Glenn Close - Actors and Actresses

Nationality: American. Born: Greenwich, Connecticut, 19 March 1947. Education: Attended William and Mary College, Williamsburg, Virginia, graduated 1974. Family: Married 1) Cabot Wade;

Glenn Close in 101 Dalmations
Glenn Close in 101 Dalmations
2) James Marlas, 1984 (divorced 1986); one daughter with John Starke: Annie Maude. Career: 1974—debut on Broadway in Love for Love ; 1982—film debut in The World According to Garp . Awards: Three Tony Awards for Best Actress, for The Real Thing , 1984, Death and the Maiden, 1992, and Sunset Boulevard , 1995; Emmy Award for Best Actress in Mini-series or Special, for Serving in Silence: The Margarethe Cammermeyer Story , 1995. Address: c/o Fred Specktor, Creative Artists Agency, 9830 Wilshire Boulevard, Beverly Hills, CA 90212, U.S.A.

Films as Actress:


The Orphan Train (William A. Graham—for TV) (as Jessica); Too Far to Go (Fielder Cook—for TV) (as Rebecca Kuehn)


The World According to Garp (George Roy Hill) (as Jenny Fields)


The Big Chill (Kasdan) (as Sarah Cooper)


The Stone Boy (Cain) (as Ruth Hillerman); The Natural (Levinson) (as Iris Raines); Something about Amelia (Haines—for TV) (as Gail Bennett); Greystoke: The Legend of Tarzan, Lord of the Apes (Hudson) (voice only, dubbed Andie MacDowell's voice)


Jagged Edge (Marquand) (as Teddie Barnes); Maxie ( Free Spirit ) (Aaron) (as Jan/Maxie)


Fatal Attraction (Lyne) (as Alex Forrest); Gandahar ( Light Years ) (Wernstein—animation) (voice only)


Stones for Ibarra (Gold—for TV) (as Sara Everton); Dangerous Liaisons (Frears) (as Marquise de Merteuil)


Immediate Family ( Parental Guidance ) (Kaplan) (as Linda Spector)


Hamlet (Zeffirelli) (as Gertrude); Reversal of Fortune (Schroeder) (as Martha "Sunny" von Bulow); I'll Take Romance (Haggard—for TV)


Sarah, Plain and Tall (Glenn Jordan—for TV) (title role, + co-exec pr); Meeting Venus (Szabo) (as Karin Anderson); Hook (Spielberg) (as pirate); Brooklyn Laundry (as Birdie)


Lincoln (Kunhardt—TV doc) (as voice of Mary Todd Lincoln)


Skylark (Sargent—for TV) (as Sarah Witting + exec pr)


The House of the Spirits (August) (as Ferula)


The Paper (Ron Howard) (as Alicia Clark)


Serving in Silence: The Margarethe Cammermeyer Story (Bleckner—for TV) (title role + exec pr)


Mary Reilly (Frears) (as Mrs. Farraday); 101 Dalmations (as Cruella De Vil); Mars Attacks! (Tim Burton) (as First Lady Martha Dale)


Paradise Road (Beresford) (as Adrienne Pargiter); Air Force One (Petersen) (as Vice President Kathryn Bennett); In the Gloaming (Reeve—for TV) (as Janet)


Tarzan (Buck & Lima) (voice of Kala); Sarah, Plain and Tall: Winter's End (Jordan—for TV) (title role + exec pr); Cookie's Fortune (Altman) (as Camille Dixon); The Lady with the Torch (Heeley—doc) (herself as host)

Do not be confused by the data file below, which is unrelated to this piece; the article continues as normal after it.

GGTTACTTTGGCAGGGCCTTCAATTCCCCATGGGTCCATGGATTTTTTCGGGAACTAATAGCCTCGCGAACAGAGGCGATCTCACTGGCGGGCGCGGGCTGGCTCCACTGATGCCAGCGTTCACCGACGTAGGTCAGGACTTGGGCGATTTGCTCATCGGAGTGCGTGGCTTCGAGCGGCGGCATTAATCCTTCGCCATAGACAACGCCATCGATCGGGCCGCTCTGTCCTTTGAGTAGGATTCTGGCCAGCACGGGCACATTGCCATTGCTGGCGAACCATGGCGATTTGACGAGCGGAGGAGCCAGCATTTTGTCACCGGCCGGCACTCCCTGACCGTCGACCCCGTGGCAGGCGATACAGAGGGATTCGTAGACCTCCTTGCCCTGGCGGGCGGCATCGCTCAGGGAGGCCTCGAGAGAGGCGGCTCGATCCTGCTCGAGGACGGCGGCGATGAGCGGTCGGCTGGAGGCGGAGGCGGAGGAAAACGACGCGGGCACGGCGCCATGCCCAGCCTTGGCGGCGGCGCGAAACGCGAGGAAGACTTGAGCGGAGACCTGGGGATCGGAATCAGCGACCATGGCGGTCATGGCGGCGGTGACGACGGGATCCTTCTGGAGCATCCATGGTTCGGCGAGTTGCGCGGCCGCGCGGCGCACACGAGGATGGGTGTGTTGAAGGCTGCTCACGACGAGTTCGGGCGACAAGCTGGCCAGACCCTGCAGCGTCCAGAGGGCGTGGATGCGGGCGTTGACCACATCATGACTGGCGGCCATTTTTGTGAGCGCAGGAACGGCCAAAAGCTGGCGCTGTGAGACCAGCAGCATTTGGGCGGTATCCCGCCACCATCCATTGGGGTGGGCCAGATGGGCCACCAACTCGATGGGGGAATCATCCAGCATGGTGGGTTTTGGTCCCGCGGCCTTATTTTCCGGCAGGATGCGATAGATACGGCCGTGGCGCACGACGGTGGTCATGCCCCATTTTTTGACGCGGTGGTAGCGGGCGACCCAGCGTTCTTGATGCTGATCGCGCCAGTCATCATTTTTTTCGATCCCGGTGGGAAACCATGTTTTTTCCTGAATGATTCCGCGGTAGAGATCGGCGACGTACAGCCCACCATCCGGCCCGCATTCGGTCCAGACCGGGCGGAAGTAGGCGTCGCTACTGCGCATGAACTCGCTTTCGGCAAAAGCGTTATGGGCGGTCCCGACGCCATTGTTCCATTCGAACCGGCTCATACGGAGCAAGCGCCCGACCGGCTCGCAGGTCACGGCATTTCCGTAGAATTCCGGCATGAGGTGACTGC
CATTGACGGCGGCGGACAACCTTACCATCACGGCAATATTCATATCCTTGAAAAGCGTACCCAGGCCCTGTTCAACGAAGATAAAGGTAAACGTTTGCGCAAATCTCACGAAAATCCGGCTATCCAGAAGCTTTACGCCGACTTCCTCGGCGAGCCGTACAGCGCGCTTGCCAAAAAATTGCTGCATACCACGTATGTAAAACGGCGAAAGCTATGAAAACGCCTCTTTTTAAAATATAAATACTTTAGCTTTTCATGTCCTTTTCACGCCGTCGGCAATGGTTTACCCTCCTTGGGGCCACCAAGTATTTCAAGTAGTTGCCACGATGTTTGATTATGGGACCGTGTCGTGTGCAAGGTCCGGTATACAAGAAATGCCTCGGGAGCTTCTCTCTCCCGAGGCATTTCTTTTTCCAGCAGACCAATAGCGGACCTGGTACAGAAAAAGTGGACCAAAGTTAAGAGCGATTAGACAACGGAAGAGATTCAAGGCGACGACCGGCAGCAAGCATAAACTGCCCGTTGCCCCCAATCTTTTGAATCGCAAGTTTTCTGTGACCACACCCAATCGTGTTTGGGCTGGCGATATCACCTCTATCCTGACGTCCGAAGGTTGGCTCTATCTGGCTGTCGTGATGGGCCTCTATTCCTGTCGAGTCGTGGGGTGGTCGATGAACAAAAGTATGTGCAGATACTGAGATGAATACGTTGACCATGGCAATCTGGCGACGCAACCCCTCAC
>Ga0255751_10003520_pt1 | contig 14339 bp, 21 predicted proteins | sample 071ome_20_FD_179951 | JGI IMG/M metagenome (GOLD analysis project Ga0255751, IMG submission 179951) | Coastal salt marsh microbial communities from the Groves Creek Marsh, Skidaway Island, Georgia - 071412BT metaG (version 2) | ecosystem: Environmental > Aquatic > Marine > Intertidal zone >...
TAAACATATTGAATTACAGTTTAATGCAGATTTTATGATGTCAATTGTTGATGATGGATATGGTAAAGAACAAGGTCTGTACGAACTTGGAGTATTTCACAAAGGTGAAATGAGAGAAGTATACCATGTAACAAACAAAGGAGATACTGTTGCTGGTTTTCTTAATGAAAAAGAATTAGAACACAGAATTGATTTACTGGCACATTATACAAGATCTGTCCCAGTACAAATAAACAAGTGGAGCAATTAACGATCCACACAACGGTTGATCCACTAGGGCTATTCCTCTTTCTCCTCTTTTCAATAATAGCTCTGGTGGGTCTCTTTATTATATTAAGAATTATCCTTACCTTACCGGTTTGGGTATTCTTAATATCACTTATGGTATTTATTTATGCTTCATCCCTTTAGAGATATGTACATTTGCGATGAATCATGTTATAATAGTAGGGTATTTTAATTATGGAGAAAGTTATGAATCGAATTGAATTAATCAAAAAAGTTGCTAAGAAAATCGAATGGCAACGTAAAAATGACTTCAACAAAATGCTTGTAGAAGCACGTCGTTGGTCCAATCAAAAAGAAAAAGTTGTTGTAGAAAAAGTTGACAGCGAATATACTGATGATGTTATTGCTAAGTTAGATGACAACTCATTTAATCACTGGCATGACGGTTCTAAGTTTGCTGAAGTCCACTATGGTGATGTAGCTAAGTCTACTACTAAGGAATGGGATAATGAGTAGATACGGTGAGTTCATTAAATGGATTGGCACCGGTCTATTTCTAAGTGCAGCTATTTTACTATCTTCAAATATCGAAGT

102 Dalmations (Lima) (as Cruella De Vil); Things You Can Tell Just By Looking at Her (Garcia) (as Dr. Elaine Keener)


South Pacific (Richard Pearce)

Other Films:


Do You Mean There Are Still Real Cowboys? (Blair—doc) (pr)


Journey (McLoughlin—for TV) (exec pr)


By CLOSE: articles—

Interview with J. Hurley, in Films in Review (New York), February 1983.

"Too Close for Comfort," interview with Ross Wetzsteon, in American Film (New York), May 1984.

Interview in Time Out (London), 1 March 1989.

Interview with B. Hadleigh, in Film Monthly , July 1990.

Interview with Frank Spotnik, in American Film , November/December 1991.

"Glenn Close, Opera Queen: The Diva of Meeting Venus Is Game for Anything Gay," in Advocate (Los Angeles), 3 December 1991.

"Playing the Diva," interview with Stephen Schiff, in New Yorker , 14 November 1994.

"Leaving the Role," in New Yorker , 10 July 1995.

On CLOSE: book—

Newcomer, Ron, The Films of Glenn Close , Secaucus, New Jersey, 1996.

On CLOSE: articles—

Current Biography 1984 , New York, 1984.

Kaplan, J., "Close to the Bone," in New York , 12 September 1994.

Allenman, Richard, "Getting Close," in Vogue , November 1994.

"Close Call," in Movieline (Escondido), November 1996.

Thomson, D., and others, "Who's the Best Actress in Hollywood," in Movieline (Escondido), November 1996.

* * *

The early 1980s witnessed the emergence of three actresses who still enjoy great popularity and critical acclaim: Meryl Streep, Jessica Lange, and Glenn Close. Graduating from five years of stage experience, Close earned five Academy Award nominations between 1982 and 1988 in five of the most popular and successful films of the decade. During this period, Close also firmly established her credentials as a distinguished actress on Broadway (winning a Tony Award for The Real Thing ) and on television (receiving an Emmy nomination for Something About Amelia ). From this explosive start, her superb skills as an actress continually grew while her roles reflected the cultural priorities of the times.

Close's early 1980s films created an image of conservative femininity: a nurturing, virtuous, attractive, and vulnerable woman. She plays an overly protective mother in The World According to Garp , a serene and loving wife in The Big Chill , and a deified muse in The Natural . This stereotype (which won Close her first three Academy Award nominations) also underscores the dilemma of women's roles during a decade that championed masculine heroism. Actresses found themselves playing characters who often merely supported the male lead in his endeavors. When this stereotype of the feminine ideal becomes threatened in The World According to Garp (Jenny Fields's mothering leads her to a radical feminism) or questioned in Jagged Edge (Teddie Barnes improperly uses the legal system to protect her lover, the killer), the character is punished by assassination or physical and emotional trauma.